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COA reverses trial court in OWI case

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The Indiana Court of Appeals has reversed a trial court’s grant of a truck driver’s motion to suppress evidence, holding that police did not violate his rights in an unusual traffic stop.

In State of Indiana v. Johnnie S. McCaa, No. 56A04-1107-CR-341, police stopped Johnnie McCaa, the driver of a semitrailer, after receiving reports that he had been driving erratically. But because of a pre-existing crash, when police pulled over McCaa, his truck was blocking the only open lane of traffic.

Newton County Sherriff’s Sgt. Shannon Cothran questioned McCaa about his driving, and McCaa said he had been driving erratically because he spilled a can of soda in his lap. Cothran did not observe any obvious signs of intoxication, but because McCaa was blocking the roadway, Cothran ordered him to drive his truck to a nearby gas station. Cothran and another officer followed him, and saw McCaa drive off the road three times en route to the gas station.

McCaa argued that by asking him to drive to the gas station, police created a situation to enhance probable cause to believe McCaa was intoxicated. At the gas station, while his breath test showed no alcohol in his blood, he failed standard field sobriety tests. Cothran took McCaa to a hospital for urinalysis, the details of which were not included in the appeal.

The COA wrote that due to the fact McCaa was blocking the only open lane of traffic, it was not unreasonable to ask him to move his vehicle, nor was it unsafe, as police followed him. It therefore reversed the trial court’s grant of McCaa’s motion to suppress evidence obtained after the initial stop.

Judge Michael Barnes issued a separate opinion and wrote that he “begrudgingly concurred” with the majority opinion, stating: “No mistake should be made that law enforcement officers could or should allow a person to drive a vehicle, observe the driver, and buttress their probable cause because of these observations. These circumstances are the proverbial ‘once in a lifetime,’ fortunately for police.”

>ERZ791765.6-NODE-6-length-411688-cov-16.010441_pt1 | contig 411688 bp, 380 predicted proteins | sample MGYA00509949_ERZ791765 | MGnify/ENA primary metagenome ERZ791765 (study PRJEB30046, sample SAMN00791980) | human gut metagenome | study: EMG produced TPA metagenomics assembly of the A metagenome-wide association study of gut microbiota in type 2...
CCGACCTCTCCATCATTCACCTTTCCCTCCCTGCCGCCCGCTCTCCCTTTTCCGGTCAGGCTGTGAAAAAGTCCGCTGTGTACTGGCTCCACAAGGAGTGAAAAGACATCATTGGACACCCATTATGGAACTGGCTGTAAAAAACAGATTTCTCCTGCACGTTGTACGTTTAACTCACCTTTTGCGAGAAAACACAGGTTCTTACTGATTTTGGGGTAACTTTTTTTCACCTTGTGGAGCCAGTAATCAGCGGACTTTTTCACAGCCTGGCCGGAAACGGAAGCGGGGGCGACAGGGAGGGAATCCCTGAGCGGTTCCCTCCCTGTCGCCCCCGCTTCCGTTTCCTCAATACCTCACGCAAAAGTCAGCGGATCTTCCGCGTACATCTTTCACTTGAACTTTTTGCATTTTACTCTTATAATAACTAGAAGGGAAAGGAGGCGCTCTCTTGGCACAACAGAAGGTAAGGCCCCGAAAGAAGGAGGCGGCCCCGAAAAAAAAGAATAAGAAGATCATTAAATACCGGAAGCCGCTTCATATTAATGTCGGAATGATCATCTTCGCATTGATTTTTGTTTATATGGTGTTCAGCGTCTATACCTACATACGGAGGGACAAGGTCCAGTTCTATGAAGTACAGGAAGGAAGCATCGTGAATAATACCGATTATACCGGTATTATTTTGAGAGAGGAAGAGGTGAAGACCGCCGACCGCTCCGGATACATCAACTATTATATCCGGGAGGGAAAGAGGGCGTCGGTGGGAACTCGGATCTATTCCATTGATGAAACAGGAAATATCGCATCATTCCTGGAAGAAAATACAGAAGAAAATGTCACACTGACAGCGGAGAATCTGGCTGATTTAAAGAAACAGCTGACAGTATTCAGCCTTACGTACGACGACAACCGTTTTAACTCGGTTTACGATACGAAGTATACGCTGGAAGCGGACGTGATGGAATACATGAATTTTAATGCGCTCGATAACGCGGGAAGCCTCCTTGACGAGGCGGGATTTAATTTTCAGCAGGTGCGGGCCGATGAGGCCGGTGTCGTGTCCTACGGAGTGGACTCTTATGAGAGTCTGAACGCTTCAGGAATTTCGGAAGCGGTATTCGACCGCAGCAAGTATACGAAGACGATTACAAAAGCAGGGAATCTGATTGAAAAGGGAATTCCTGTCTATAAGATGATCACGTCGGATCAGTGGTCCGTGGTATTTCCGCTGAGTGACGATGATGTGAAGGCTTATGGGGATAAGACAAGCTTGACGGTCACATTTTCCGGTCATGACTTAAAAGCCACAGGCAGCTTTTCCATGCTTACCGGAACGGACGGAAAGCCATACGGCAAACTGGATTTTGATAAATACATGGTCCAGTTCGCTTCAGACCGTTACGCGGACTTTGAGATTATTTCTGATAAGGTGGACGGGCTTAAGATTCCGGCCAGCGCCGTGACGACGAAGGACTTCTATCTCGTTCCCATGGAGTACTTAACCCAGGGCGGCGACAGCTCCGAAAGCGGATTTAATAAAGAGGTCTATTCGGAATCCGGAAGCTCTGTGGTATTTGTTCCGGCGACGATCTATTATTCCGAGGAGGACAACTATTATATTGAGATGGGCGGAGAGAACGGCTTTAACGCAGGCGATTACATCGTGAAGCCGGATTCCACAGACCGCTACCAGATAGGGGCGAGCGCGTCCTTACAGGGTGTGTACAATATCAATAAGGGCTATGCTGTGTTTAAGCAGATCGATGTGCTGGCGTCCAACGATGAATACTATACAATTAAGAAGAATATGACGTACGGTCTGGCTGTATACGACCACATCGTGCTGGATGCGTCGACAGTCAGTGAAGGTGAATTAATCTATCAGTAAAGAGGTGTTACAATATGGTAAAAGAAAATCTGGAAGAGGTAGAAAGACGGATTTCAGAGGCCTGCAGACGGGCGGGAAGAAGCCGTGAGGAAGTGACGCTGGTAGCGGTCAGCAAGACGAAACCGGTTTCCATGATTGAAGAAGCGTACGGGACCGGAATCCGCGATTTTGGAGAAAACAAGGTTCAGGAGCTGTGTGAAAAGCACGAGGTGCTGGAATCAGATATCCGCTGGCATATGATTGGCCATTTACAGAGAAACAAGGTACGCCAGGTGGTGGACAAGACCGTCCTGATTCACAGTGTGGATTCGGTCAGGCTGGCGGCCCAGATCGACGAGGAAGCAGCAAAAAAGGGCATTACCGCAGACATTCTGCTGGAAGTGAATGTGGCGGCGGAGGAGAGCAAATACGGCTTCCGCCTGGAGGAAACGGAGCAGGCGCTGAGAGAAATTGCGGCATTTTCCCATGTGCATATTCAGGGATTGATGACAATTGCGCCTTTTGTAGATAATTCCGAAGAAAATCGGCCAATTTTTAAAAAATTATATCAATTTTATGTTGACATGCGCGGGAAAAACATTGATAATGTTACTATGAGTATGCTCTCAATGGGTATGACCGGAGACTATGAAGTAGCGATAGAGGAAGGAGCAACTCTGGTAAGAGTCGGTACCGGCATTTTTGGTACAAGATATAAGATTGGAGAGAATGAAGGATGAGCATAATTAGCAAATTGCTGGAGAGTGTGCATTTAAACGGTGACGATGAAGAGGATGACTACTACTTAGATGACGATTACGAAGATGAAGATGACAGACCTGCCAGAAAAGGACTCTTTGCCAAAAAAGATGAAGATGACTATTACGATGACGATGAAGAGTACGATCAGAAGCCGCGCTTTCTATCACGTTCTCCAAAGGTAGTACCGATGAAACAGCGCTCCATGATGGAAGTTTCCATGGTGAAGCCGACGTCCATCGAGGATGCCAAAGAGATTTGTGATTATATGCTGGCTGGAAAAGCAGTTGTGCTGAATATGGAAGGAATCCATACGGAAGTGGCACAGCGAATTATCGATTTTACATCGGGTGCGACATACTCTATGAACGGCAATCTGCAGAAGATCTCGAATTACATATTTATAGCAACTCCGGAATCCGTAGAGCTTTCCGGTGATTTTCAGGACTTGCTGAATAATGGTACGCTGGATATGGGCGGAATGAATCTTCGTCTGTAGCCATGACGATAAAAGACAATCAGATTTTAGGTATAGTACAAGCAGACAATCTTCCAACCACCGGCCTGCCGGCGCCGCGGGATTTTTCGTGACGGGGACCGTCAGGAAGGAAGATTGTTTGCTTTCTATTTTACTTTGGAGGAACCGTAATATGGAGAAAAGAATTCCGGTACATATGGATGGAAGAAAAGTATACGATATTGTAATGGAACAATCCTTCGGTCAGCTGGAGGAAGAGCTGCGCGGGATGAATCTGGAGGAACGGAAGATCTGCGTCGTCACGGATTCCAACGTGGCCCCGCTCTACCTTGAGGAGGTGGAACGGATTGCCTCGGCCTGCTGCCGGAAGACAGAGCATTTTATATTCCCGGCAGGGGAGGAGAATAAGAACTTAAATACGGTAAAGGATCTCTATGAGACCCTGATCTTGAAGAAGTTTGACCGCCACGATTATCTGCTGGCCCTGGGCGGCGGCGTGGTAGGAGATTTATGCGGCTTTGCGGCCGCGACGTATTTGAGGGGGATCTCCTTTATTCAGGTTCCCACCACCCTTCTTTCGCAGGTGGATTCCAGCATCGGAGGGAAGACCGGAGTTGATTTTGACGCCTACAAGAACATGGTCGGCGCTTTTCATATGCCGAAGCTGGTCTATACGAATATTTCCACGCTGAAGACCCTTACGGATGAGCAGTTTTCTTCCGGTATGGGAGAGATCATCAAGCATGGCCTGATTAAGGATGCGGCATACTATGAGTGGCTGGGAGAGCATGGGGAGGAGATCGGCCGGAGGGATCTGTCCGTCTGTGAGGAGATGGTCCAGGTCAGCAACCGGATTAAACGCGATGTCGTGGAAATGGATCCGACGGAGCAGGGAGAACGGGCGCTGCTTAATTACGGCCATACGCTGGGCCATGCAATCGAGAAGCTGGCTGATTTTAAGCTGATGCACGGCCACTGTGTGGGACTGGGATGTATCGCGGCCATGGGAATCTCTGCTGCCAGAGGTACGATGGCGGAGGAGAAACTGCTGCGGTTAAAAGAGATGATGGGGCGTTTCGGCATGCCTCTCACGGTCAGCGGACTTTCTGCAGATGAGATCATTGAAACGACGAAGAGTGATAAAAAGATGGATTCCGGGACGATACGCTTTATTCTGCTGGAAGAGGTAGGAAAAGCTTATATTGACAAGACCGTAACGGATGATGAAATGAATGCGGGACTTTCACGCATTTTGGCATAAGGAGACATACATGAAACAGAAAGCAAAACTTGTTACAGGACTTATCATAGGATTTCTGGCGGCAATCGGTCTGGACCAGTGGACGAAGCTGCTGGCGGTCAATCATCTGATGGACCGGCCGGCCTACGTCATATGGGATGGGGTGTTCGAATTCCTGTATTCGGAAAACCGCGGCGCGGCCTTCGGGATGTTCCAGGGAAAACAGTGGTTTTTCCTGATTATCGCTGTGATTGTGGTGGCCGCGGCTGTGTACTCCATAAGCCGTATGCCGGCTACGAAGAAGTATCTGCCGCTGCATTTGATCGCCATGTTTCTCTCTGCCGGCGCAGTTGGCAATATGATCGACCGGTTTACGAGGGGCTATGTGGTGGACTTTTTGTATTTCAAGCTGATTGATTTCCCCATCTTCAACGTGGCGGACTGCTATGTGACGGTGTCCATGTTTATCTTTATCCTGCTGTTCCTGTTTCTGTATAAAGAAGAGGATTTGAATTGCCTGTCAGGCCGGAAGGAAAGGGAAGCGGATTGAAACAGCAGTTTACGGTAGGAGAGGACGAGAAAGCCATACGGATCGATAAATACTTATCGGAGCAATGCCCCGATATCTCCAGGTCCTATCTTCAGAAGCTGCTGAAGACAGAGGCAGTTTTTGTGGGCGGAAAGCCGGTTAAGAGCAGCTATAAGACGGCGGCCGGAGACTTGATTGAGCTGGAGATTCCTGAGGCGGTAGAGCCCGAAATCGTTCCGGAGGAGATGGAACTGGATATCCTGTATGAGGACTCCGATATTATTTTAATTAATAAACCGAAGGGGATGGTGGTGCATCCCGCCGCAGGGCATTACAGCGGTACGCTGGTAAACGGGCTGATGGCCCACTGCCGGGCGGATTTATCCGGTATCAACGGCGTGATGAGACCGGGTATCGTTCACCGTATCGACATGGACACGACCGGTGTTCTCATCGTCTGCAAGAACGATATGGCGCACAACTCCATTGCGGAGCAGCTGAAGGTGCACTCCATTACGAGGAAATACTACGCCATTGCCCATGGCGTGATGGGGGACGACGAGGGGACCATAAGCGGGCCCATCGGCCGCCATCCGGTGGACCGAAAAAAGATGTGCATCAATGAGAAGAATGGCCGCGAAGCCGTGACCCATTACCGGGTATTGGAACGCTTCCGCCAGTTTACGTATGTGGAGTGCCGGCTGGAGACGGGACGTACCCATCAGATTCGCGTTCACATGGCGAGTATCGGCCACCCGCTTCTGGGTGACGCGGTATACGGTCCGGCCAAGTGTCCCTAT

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  1. I gave tempparry guardship to a friend of my granddaughter in 2012. I went to prison. I had custody. My daughter went to prison to. We are out. My daughter gave me custody but can get her back. She was not order to give me custody . but now we want granddaughter back from friend. She's 14 now. What rights do we have

  2. This sure is not what most who value good governance consider the Rule of Law to entail: "In a letter dated March 2, which Brizzi forwarded to IBJ, the commission dismissed the grievance “on grounds that there is not reasonable cause to believe that you are guilty of misconduct.”" Yet two month later reasonable cause does exist? (Or is the commission forging ahead, the need for reasonable belief be damned? -- A seeming violation of the Rules of Profession Ethics on the part of the commission) Could the rule of law theory cause one to believe that an explanation is in order? Could it be that Hoosier attorneys live under Imperial Law (which is also a t-word that rhymes with infamy) in which the Platonic guardians can do no wrong and never owe the plebeian class any explanation for their powerful actions. (Might makes it right?) Could this be a case of politics directing the commission, as celebrated IU Mauer Professor (the late) Patrick Baude warned was happening 20 years ago in his controversial (whisteblowing) ethics lecture on a quite similar topic: http://www.repository.law.indiana.edu/cgi/viewcontent.cgi?article=1498&context=ilj

  3. I have a case presently pending cert review before the SCOTUS that reveals just how Indiana regulates the bar. I have been denied licensure for life for holding the wrong views and questioning the grand inquisitors as to their duties as to state and federal constitutional due process. True story: https://www.scribd.com/doc/299040839/2016Petitionforcert-to-SCOTUS Shorter, Amici brief serving to frame issue as misuse of govt licensure: https://www.scribd.com/doc/312841269/Thomas-More-Society-Amicus-Brown-v-Ind-Bd-of-Law-Examiners

  4. Here's an idea...how about we MORE heavily regulate the law schools to reduce the surplus of graduates, driving starting salaries up for those new grads, so that we can all pay our insane amount of student loans off in a reasonable amount of time and then be able to afford to do pro bono & low-fee work? I've got friends in other industries, radiology for example, and their schools accept a very limited number of students so there will never be a glut of new grads and everyone's pay stays high. For example, my radiologist friend's school accepted just six new students per year.

  5. I totally agree with John Smith.

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